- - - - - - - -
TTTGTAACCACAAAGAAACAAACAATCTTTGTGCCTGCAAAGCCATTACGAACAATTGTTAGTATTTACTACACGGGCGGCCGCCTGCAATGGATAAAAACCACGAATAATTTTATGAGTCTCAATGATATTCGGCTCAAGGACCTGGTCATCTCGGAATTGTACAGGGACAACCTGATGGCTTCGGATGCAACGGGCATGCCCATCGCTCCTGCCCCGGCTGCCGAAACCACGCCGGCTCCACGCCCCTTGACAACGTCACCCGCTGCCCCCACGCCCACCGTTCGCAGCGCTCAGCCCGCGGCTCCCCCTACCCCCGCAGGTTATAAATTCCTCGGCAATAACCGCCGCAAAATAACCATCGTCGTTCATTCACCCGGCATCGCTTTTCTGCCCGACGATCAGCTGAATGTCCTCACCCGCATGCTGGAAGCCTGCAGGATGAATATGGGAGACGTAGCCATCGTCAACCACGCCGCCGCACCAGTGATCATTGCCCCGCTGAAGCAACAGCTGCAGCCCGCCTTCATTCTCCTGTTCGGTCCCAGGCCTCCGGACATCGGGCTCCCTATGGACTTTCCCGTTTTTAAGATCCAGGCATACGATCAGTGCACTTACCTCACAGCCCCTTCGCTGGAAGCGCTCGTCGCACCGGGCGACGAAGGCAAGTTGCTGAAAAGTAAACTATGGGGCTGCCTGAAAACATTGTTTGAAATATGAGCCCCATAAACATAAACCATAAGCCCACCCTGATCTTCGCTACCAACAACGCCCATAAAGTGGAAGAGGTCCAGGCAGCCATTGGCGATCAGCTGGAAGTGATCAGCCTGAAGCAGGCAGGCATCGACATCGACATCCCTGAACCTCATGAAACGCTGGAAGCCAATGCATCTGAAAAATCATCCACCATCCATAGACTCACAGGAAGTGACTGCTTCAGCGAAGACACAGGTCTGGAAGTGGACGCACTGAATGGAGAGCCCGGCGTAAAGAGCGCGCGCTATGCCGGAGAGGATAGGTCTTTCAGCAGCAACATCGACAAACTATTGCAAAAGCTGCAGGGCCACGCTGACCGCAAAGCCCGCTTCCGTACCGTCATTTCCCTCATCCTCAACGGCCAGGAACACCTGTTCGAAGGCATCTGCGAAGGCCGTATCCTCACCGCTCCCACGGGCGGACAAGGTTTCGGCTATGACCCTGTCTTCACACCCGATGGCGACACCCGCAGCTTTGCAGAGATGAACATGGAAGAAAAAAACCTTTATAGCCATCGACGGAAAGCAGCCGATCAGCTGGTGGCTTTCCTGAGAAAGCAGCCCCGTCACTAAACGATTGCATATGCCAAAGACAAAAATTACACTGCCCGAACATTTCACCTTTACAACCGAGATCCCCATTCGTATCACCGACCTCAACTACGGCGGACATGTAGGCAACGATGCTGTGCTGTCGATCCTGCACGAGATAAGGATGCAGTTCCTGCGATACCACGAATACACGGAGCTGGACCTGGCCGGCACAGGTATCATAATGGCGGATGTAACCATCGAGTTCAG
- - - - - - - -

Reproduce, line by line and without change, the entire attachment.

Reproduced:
TTTGTAACCACAAAGAAACAAACAATCTTTGTGCCTGCAAAGCCATTACGAACAATTGTTAGTATTTACTACACGGGCGGCCGCCTGCAATGGATAAAAACCACGAATAATTTTATGAGTCTCAATGATATTCGGCTCAAGGACCTGGTCATCTCGGAATTGTACAGGGACAACCTGATGGCTTCGGATGCAACGGGCATGCCCATCGCTCCTGCCCCGGCTGCCGAAACCACGCCGGCTCCACGCCCCTTGACAACGTCACCCGCTGCCCCCACGCCCACCGTTCGCAGCGCTCAGCCCGCGGCTCCCCCTACCCCCGCAGGTTATAAATTCCTCGGCAATAACCGCCGCAAAATAACCATCGTCGTTCATTCACCCGGCATCGCTTTTCTGCCCGACGATCAGCTGAATGTCCTCACCCGCATGCTGGAAGCCTGCAGGATGAATATGGGAGACGTAGCCATCGTCAACCACGCCGCCGCACCAGTGATCATTGCCCCGCTGAAGCAACAGCTGCAGCCCGCCTTCATTCTCCTGTTCGGTCCCAGGCCTCCGGACATCGGGCTCCCTATGGACTTTCCCGTTTTTAAGATCCAGGCATACGATCAGTGCACTTACCTCACAGCCCCTTCGCTGGAAGCGCTCGTCGCACCGGGCGACGAAGGCAAGTTGCTGAAAAGTAAACTATGGGGCTGCCTGAAAACATTGTTTGAAATATGAGCCCCATAAACATAAACCATAAGCCCACCCTGATCTTCGCTACCAACAACGCCCATAAAGTGGAAGAGGTCCAGGCAGCCATTGGCGATCAGCTGGAAGTGATCAGCCTGAAGCAGGCAGGCATCGACATCGACATCCCTGAACCTCATGAAACGCTGGAAGCCAATGCATCTGAAAAATCATCCACCATCCATAGACTCACAGGAAGTGACTGCTTCAGCGAAGACACAGGTCTGGAAGTGGACGCACTGAATGGAGAGCCCGGCGTAAAGAGCGCGCGCTATGCCGGAGAGGATAGGTCTTTCAGCAGCAACATCGACAAACTATTGCAAAAGCTGCAGGGCCACGCTGACCGCAAAGCCCGCTTCCGTACCGTCATTTCCCTCATCCTCAACGGCCAGGAACACCTGTTCGAAGGCATCTGCGAAGGCCGTATCCTCACCGCTCCCACGGGCGGACAAGGTTTCGGCTATGACCCTGTCTTCACACCCGATGGCGACACCCGCAGCTTTGCAGAGATGAACATGGAAGAAAAAAACCTTTATAGCCATCGACGGAAAGCAGCCGATCAGCTGGTGGCTTTCCTGAGAAAGCAGCCCCGTCACTAAACGATTGCATATGCCAAAGACAAAAATTACACTGCCCGAACATTTCACCTTTACAACCGAGATCCCCATTCGTATCACCGACCTCAACTACGGCGGACATGTAGGCAACGATGCTGTGCTGTCGATCCTGCACGAGATAAGGATGCAGTTCCTGCGATACCACGAATACACGGAGCTGGACCTGGCCGGCACAGGTATCATAATGGCGGATGTAACCATCGAGTTCAG